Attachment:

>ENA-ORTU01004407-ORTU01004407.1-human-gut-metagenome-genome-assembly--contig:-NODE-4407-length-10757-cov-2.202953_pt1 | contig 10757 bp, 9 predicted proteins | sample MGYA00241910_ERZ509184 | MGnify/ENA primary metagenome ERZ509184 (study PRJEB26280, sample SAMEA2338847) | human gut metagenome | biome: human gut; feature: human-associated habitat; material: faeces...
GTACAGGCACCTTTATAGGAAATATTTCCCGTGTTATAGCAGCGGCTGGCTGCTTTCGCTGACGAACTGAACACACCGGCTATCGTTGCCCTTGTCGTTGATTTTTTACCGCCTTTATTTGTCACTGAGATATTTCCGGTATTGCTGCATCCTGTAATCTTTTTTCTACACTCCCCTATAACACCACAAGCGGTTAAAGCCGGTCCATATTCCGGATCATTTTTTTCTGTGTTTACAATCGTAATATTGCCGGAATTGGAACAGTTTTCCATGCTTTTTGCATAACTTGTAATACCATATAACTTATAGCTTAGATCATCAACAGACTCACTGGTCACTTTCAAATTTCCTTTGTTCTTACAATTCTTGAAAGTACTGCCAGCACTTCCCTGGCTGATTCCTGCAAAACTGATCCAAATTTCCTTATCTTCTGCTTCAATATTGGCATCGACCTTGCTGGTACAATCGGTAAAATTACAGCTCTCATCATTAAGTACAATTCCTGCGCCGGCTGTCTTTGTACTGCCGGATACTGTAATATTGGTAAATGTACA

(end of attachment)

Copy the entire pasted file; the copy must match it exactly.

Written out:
>ENA-ORTU01004407-ORTU01004407.1-human-gut-metagenome-genome-assembly--contig:-NODE-4407-length-10757-cov-2.202953_pt1 | contig 10757 bp, 9 predicted proteins | sample MGYA00241910_ERZ509184 | MGnify/ENA primary metagenome ERZ509184 (study PRJEB26280, sample SAMEA2338847) | human gut metagenome | biome: human gut; feature: human-associated habitat; material: faeces...
GTACAGGCACCTTTATAGGAAATATTTCCCGTGTTATAGCAGCGGCTGGCTGCTTTCGCTGACGAACTGAACACACCGGCTATCGTTGCCCTTGTCGTTGATTTTTTACCGCCTTTATTTGTCACTGAGATATTTCCGGTATTGCTGCATCCTGTAATCTTTTTTCTACACTCCCCTATAACACCACAAGCGGTTAAAGCCGGTCCATATTCCGGATCATTTTTTTCTGTGTTTACAATCGTAATATTGCCGGAATTGGAACAGTTTTCCATGCTTTTTGCATAACTTGTAATACCATATAACTTATAGCTTAGATCATCAACAGACTCACTGGTCACTTTCAAATTTCCTTTGTTCTTACAATTCTTGAAAGTACTGCCAGCACTTCCCTGGCTGATTCCTGCAAAACTGATCCAAATTTCCTTATCTTCTGCTTCAATATTGGCATCGACCTTGCTGGTACAATCGGTAAAATTACAGCTCTCATCATTAAGTACAATTCCTGCGCCGGCTGTCTTTGTACTGCCGGATACTGTAATATTGGTAAATGTACA